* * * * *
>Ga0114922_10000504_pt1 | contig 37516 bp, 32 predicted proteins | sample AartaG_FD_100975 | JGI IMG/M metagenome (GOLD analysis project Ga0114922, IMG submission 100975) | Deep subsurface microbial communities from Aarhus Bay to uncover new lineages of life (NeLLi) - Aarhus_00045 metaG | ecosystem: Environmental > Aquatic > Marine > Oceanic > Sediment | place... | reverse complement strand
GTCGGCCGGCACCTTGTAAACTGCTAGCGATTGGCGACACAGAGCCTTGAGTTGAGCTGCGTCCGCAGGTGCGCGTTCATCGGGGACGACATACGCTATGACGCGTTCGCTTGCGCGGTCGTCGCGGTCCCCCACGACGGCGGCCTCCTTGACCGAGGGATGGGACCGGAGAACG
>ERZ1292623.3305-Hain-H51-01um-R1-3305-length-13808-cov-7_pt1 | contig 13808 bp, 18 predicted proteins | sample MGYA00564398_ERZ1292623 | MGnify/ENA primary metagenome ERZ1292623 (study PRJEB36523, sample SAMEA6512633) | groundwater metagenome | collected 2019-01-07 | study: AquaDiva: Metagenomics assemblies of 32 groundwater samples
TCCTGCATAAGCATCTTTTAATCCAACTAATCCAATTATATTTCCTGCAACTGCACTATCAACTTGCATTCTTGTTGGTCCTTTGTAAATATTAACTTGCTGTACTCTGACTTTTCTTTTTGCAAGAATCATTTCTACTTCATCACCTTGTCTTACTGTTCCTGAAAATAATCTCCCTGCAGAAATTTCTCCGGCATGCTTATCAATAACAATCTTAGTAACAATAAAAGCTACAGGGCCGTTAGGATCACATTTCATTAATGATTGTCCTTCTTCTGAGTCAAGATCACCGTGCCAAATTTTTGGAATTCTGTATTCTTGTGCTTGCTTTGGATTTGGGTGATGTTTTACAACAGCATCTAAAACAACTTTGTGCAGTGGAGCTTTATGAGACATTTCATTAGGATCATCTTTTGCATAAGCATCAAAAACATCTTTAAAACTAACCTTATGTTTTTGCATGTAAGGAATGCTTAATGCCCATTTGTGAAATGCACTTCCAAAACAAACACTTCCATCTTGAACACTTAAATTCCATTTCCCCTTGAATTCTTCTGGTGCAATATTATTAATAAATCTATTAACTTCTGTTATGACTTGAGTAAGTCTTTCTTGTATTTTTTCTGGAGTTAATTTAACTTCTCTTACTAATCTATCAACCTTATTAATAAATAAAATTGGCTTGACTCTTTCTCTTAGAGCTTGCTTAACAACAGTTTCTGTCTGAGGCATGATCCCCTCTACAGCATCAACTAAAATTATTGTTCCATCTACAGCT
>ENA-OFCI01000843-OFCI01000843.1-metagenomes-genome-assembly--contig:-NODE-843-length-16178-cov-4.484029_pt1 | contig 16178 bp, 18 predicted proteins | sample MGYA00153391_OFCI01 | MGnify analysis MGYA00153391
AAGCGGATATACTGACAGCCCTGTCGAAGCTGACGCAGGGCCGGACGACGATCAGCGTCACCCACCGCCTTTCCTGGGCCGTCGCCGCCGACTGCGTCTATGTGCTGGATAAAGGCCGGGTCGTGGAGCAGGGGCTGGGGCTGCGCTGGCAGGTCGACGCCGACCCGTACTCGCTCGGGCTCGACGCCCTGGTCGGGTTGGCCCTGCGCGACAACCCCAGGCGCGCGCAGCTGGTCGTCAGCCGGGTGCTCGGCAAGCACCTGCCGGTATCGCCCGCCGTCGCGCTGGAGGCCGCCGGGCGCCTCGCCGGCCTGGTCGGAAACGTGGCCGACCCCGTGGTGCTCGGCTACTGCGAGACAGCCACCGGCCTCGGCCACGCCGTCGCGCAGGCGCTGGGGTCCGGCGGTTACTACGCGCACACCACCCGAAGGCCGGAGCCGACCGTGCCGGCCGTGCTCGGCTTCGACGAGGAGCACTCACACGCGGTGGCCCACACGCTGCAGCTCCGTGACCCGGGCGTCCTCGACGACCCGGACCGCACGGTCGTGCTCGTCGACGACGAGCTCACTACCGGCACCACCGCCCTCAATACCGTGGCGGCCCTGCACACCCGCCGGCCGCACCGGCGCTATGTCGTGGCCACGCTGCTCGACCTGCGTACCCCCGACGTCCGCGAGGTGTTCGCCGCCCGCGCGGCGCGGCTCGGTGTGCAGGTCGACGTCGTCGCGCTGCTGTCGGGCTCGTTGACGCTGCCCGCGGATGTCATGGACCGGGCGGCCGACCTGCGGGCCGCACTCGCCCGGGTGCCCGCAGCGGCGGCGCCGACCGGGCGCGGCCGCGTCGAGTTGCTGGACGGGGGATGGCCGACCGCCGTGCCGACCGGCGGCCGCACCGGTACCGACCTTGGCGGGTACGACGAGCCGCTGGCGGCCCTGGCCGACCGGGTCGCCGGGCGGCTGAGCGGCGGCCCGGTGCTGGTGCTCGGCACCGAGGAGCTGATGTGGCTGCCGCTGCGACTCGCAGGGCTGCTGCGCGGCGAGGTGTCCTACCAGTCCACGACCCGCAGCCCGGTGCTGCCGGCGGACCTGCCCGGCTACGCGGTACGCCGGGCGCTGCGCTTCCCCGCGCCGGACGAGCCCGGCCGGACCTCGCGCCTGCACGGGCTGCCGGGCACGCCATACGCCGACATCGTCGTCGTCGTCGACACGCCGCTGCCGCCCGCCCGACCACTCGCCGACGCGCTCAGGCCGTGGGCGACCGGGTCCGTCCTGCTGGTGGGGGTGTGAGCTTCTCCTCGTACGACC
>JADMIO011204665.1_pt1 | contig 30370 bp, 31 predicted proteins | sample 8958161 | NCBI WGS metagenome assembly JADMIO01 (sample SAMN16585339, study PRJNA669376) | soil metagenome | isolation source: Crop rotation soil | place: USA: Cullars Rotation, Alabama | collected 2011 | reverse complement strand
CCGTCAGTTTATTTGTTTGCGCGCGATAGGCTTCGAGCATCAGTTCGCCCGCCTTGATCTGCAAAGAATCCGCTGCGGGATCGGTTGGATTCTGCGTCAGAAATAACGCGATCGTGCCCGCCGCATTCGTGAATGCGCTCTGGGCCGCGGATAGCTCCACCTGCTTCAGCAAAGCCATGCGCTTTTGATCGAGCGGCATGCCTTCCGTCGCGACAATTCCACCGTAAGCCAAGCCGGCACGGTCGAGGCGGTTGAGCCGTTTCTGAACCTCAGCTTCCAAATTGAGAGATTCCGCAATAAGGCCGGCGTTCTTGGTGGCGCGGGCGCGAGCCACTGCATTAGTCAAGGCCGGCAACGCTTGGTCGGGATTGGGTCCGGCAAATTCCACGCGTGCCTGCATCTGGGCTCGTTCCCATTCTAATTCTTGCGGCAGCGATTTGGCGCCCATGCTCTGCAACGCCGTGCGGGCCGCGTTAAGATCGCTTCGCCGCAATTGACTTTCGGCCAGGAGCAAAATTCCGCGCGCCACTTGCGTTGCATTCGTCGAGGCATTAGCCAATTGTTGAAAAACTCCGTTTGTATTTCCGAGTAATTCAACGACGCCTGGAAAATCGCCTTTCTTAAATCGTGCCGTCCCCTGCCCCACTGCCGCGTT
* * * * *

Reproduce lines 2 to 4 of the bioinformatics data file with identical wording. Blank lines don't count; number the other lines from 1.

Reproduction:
GTCGGCCGGCACCTTGTAAACTGCTAGCGATTGGCGACACAGAGCCTTGAGTTGAGCTGCGTCCGCAGGTGCGCGTTCATCGGGGACGACATACGCTATGACGCGTTCGCTTGCGCGGTCGTCGCGGTCCCCCACGACGGCGGCCTCCTTGACCGAGGGATGGGACCGGAGAACG
>ERZ1292623.3305-Hain-H51-01um-R1-3305-length-13808-cov-7_pt1 | contig 13808 bp, 18 predicted proteins | sample MGYA00564398_ERZ1292623 | MGnify/ENA primary metagenome ERZ1292623 (study PRJEB36523, sample SAMEA6512633) | groundwater metagenome | collected 2019-01-07 | study: AquaDiva: Metagenomics assemblies of 32 groundwater samples
TCCTGCATAAGCATCTTTTAATCCAACTAATCCAATTATATTTCCTGCAACTGCACTATCAACTTGCATTCTTGTTGGTCCTTTGTAAATATTAACTTGCTGTACTCTGACTTTTCTTTTTGCAAGAATCATTTCTACTTCATCACCTTGTCTTACTGTTCCTGAAAATAATCTCCCTGCAGAAATTTCTCCGGCATGCTTATCAATAACAATCTTAGTAACAATAAAAGCTACAGGGCCGTTAGGATCACATTTCATTAATGATTGTCCTTCTTCTGAGTCAAGATCACCGTGCCAAATTTTTGGAATTCTGTATTCTTGTGCTTGCTTTGGATTTGGGTGATGTTTTACAACAGCATCTAAAACAACTTTGTGCAGTGGAGCTTTATGAGACATTTCATTAGGATCATCTTTTGCATAAGCATCAAAAACATCTTTAAAACTAACCTTATGTTTTTGCATGTAAGGAATGCTTAATGCCCATTTGTGAAATGCACTTCCAAAACAAACACTTCCATCTTGAACACTTAAATTCCATTTCCCCTTGAATTCTTCTGGTGCAATATTATTAATAAATCTATTAACTTCTGTTATGACTTGAGTAAGTCTTTCTTGTATTTTTTCTGGAGTTAATTTAACTTCTCTTACTAATCTATCAACCTTATTAATAAATAAAATTGGCTTGACTCTTTCTCTTAGAGCTTGCTTAACAACAGTTTCTGTCTGAGGCATGATCCCCTCTACAGCATCAACTAAAATTATTGTTCCATCTACAGCT